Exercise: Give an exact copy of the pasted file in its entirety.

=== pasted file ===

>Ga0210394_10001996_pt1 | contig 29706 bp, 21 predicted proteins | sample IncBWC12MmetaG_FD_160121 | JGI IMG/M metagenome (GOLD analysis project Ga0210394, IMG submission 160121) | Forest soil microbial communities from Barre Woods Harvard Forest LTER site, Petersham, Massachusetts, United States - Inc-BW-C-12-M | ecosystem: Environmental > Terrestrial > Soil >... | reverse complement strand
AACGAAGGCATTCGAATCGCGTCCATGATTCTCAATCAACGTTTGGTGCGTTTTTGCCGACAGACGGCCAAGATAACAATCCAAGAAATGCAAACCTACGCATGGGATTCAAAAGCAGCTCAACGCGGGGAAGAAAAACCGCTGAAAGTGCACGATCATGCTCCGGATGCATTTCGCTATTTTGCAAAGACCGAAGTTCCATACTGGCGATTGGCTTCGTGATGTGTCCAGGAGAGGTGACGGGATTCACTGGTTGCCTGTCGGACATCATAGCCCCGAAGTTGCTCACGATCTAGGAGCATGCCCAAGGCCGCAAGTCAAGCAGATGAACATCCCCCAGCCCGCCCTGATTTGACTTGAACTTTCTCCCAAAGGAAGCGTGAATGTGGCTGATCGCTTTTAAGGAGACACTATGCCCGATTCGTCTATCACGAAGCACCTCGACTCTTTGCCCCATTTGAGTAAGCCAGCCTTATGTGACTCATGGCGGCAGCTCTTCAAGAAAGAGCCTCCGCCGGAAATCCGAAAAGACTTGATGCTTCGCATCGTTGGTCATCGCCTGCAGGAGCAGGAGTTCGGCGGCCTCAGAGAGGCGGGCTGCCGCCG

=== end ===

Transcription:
>Ga0210394_10001996_pt1 | contig 29706 bp, 21 predicted proteins | sample IncBWC12MmetaG_FD_160121 | JGI IMG/M metagenome (GOLD analysis project Ga0210394, IMG submission 160121) | Forest soil microbial communities from Barre Woods Harvard Forest LTER site, Petersham, Massachusetts, United States - Inc-BW-C-12-M | ecosystem: Environmental > Terrestrial > Soil >... | reverse complement strand
AACGAAGGCATTCGAATCGCGTCCATGATTCTCAATCAACGTTTGGTGCGTTTTTGCCGACAGACGGCCAAGATAACAATCCAAGAAATGCAAACCTACGCATGGGATTCAAAAGCAGCTCAACGCGGGGAAGAAAAACCGCTGAAAGTGCACGATCATGCTCCGGATGCATTTCGCTATTTTGCAAAGACCGAAGTTCCATACTGGCGATTGGCTTCGTGATGTGTCCAGGAGAGGTGACGGGATTCACTGGTTGCCTGTCGGACATCATAGCCCCGAAGTTGCTCACGATCTAGGAGCATGCCCAAGGCCGCAAGTCAAGCAGATGAACATCCCCCAGCCCGCCCTGATTTGACTTGAACTTTCTCCCAAAGGAAGCGTGAATGTGGCTGATCGCTTTTAAGGAGACACTATGCCCGATTCGTCTATCACGAAGCACCTCGACTCTTTGCCCCATTTGAGTAAGCCAGCCTTATGTGACTCATGGCGGCAGCTCTTCAAGAAAGAGCCTCCGCCGGAAATCCGAAAAGACTTGATGCTTCGCATCGTTGGTCATCGCCTGCAGGAGCAGGAGTTCGGCGGCCTCAGAGAGGCGGGCTGCCGCCG